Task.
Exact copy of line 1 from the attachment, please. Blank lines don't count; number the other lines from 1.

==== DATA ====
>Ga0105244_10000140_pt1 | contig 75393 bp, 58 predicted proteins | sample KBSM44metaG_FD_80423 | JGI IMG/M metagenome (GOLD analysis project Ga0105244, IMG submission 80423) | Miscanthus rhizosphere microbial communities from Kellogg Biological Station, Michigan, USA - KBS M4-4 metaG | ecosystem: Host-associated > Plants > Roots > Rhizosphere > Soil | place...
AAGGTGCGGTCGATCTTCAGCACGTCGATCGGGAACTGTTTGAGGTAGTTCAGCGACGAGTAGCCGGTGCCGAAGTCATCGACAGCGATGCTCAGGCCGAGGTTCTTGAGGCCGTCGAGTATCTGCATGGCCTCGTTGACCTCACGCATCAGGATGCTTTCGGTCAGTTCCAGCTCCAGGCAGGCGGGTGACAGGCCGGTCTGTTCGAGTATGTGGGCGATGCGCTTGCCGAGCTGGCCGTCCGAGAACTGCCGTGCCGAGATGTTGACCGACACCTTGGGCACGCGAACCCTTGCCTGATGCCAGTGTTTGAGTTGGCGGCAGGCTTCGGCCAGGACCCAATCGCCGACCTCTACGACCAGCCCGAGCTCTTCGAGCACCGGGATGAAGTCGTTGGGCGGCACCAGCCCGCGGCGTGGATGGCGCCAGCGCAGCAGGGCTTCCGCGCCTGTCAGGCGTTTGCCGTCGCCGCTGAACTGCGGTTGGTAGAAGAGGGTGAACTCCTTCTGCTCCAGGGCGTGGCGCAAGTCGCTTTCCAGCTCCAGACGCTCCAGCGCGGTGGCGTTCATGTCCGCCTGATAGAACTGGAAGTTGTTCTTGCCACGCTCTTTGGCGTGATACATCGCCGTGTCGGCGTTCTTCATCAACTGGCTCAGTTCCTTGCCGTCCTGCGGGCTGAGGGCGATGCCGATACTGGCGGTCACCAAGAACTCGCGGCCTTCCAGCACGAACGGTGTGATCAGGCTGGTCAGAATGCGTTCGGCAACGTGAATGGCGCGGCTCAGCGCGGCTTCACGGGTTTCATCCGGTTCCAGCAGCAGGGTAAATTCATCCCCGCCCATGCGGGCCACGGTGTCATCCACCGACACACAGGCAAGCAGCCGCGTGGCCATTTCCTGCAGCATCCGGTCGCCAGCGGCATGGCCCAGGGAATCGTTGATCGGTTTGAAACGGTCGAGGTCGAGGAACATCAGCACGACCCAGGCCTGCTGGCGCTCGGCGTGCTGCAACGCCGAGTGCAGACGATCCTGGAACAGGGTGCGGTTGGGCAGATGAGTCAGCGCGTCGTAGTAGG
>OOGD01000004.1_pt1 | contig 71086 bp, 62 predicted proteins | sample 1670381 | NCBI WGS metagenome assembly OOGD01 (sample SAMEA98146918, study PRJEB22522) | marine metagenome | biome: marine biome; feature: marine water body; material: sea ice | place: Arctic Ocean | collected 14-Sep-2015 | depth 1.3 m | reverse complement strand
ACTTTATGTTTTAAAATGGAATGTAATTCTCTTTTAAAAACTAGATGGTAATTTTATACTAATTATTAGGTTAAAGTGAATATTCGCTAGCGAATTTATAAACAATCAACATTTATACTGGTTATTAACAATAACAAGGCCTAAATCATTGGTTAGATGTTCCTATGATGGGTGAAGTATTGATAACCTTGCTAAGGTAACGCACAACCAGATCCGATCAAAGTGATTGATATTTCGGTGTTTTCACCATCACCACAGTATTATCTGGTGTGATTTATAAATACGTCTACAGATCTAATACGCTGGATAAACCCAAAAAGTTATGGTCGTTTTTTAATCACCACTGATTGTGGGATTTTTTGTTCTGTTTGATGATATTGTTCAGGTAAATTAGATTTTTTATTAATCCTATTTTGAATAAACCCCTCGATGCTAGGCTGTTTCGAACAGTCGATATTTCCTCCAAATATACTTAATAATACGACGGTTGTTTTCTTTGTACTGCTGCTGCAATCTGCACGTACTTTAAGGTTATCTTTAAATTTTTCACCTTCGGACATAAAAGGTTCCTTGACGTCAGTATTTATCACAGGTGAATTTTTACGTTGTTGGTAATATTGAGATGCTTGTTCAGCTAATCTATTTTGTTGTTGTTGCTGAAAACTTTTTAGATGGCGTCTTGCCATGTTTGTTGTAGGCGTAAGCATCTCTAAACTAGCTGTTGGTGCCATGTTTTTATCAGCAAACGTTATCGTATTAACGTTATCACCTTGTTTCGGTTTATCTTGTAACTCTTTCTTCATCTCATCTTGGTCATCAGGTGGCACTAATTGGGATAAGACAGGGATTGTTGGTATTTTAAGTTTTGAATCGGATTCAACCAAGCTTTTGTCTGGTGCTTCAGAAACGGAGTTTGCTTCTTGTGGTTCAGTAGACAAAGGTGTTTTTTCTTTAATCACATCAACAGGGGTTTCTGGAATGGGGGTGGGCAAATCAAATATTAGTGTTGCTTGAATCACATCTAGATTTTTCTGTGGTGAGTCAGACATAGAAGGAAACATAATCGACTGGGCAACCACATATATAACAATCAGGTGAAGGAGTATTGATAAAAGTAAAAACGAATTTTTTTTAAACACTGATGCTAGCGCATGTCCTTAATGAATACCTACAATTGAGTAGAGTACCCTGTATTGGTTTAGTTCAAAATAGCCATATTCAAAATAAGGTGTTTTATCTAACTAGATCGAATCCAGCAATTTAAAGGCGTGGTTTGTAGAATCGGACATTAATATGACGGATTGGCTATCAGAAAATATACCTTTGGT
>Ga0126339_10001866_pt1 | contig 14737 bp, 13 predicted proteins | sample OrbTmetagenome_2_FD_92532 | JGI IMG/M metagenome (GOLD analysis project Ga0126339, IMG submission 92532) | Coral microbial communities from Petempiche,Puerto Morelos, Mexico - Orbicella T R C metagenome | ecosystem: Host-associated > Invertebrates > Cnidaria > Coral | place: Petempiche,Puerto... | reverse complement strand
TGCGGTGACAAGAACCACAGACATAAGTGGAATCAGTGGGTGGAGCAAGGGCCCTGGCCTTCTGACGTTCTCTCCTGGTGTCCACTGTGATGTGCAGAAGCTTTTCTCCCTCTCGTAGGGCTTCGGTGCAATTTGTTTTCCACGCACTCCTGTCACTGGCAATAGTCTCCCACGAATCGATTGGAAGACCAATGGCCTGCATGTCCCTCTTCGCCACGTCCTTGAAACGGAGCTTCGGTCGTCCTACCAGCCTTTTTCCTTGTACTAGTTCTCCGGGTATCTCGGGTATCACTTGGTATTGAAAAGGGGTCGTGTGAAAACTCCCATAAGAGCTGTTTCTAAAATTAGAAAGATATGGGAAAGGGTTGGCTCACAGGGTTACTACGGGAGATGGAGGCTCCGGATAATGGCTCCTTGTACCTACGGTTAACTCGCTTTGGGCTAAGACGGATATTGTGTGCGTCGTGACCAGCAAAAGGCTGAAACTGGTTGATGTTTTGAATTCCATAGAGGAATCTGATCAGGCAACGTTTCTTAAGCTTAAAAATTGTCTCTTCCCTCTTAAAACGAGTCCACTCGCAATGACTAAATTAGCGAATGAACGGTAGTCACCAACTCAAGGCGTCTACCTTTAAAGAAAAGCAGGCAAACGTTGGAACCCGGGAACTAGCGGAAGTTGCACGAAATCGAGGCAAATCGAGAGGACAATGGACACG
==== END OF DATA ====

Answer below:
>Ga0105244_10000140_pt1 | contig 75393 bp, 58 predicted proteins | sample KBSM44metaG_FD_80423 | JGI IMG/M metagenome (GOLD analysis project Ga0105244, IMG submission 80423) | Miscanthus rhizosphere microbial communities from Kellogg Biological Station, Michigan, USA - KBS M4-4 metaG | ecosystem: Host-associated > Plants > Roots > Rhizosphere > Soil | place...